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Posted October 3, 2006 by Mike Mineo in Features
 
 

The OaKs… to the other side of the world and back

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Every album has a story. The story behind The OaKs‘ debut album, Our Fathers And The Things They Left Behind, is one of the most interesting I’ve come across. Singer and guitarist Ryan Costello was a college student during the attacks of September 11th. After the impacting event, Costello joined the Global Hope Network (whose goal is to help deprived nations around the world). In 2003, Costello travelled to Afghanistan with the GHN, where he gained some of the most memorable experiences of his life. He also was educated in various Afghan traditions, from general culture to agriculture. In 2005, Costello returned to his native Florida with musical visions of his experiences in Afghanistan. During his stay, he would strum interpretative songs on his acoustic guitar of his daily experiences. After his return, he formed The OaKs with his best friend Matt Antolick. Their sound is primarily lo-fi, with a variety of instruments bustling underneath. Costello plays the guitars, mandolins, organs, and synths, while Antolick takes care of the marimba, vibraphones, bells, and drums. Over the next eight months, they would construct Our Fathers And The Things They Left Behind in their living rooms.

As expected from Costello’s travels, the album has a heavy historical influence. A couple of the tracks are about Hugh Thompson, a helicopter pilot during the Vietnam war who risked his life to save dozens of innocent Vietnamese citizens in 1968 (more…). A few tracks on the album also feature ambience of general life in Afghanistan recorded by Costello. Though the album is not particulary lively, there is plenty of emotion put into each and every song. While many of the songs are acoustic recollections, there is such a diverse amount of instrumentation with a few surprises here and there. The primary focus here is war — highlighting both the heroes and villians equally. The lyrics are particulary impressive, from the dramatically heroic ‘My Father’s God’ to symbolically effective ‘Message From The Moon’. All are weaved in light but memorable melodies. The album also features a few of the duo’s friends, with delightful vocals by Naomi Schalm and additional bass and guitar work by Jeremy Siegel and Greg Willson.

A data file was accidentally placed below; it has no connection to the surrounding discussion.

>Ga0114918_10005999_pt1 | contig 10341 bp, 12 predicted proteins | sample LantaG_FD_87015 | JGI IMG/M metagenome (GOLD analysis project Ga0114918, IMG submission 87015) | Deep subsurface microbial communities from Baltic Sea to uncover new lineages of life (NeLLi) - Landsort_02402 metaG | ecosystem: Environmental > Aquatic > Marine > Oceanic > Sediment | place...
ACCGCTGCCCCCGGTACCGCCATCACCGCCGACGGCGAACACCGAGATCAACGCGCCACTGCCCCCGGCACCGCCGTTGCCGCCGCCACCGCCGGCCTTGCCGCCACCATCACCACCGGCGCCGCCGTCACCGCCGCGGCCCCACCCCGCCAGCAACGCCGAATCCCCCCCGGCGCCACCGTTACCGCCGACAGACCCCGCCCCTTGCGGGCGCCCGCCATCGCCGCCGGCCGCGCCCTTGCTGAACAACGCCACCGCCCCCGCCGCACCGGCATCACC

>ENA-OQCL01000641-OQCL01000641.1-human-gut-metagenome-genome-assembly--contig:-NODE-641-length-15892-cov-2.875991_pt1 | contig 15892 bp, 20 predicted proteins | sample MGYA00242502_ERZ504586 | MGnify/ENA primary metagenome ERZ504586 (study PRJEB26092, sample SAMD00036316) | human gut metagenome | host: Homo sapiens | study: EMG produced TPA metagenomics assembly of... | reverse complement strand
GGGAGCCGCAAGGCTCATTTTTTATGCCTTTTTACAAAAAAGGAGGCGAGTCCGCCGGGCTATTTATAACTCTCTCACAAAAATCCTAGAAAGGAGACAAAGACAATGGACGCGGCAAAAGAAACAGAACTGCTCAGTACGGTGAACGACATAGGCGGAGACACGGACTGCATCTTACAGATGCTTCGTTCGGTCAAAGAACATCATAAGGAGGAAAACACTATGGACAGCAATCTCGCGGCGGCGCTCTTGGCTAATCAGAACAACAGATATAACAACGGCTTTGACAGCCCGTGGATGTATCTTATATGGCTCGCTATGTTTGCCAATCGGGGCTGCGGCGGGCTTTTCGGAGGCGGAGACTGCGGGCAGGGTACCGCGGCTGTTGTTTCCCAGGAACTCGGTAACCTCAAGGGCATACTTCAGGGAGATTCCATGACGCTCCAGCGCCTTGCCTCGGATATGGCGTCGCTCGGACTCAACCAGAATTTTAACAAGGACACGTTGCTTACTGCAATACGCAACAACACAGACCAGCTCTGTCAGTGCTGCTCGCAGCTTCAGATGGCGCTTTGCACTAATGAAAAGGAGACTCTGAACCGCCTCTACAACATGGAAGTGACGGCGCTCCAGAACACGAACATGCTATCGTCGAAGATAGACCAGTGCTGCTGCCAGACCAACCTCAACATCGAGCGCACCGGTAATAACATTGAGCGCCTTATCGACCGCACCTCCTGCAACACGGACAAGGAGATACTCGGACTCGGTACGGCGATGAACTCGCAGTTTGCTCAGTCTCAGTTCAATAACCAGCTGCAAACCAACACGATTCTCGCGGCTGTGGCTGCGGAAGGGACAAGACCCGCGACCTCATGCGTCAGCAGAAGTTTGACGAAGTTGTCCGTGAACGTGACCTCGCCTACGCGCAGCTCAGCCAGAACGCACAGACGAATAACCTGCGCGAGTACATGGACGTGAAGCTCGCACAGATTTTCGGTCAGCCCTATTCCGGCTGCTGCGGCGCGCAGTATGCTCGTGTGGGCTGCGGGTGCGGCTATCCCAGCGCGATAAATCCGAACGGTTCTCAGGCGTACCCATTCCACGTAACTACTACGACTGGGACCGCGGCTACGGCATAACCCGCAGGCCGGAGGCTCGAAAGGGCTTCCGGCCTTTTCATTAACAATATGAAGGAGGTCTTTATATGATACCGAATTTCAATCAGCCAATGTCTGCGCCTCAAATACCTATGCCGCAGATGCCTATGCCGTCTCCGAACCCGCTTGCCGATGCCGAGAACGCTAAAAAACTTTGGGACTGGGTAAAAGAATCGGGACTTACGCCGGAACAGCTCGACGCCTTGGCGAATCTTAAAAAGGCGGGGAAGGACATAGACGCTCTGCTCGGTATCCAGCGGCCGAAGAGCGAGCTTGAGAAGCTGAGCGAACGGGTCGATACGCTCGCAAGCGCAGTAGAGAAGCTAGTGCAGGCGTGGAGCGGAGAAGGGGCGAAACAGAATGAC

I strongly recommend the purchase for a mere $10. Not just because it’s quality music, but also because 50% of the proceeds from the album go to the GBN, in aid to Afghan refugees. Great job, Ryan and Matt.
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The OaKs – My Father’s God

[audio:https://obscuresound.com/mp3/oak-myf.mp3]

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The OaKs – The Sins Of My Fathers

[audio:https://obscuresound.com/mp3/oak-sin.mp3]

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The OaKs – Message From The Moon

[audio:https://obscuresound.com/mp3/oak-mes.mp3]

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Official Web Site

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Mike Mineo

 
I'm the founder/editor of Obscure Sound. I used to write for PopMatters and Stylus Magazine. Send your music to [email protected].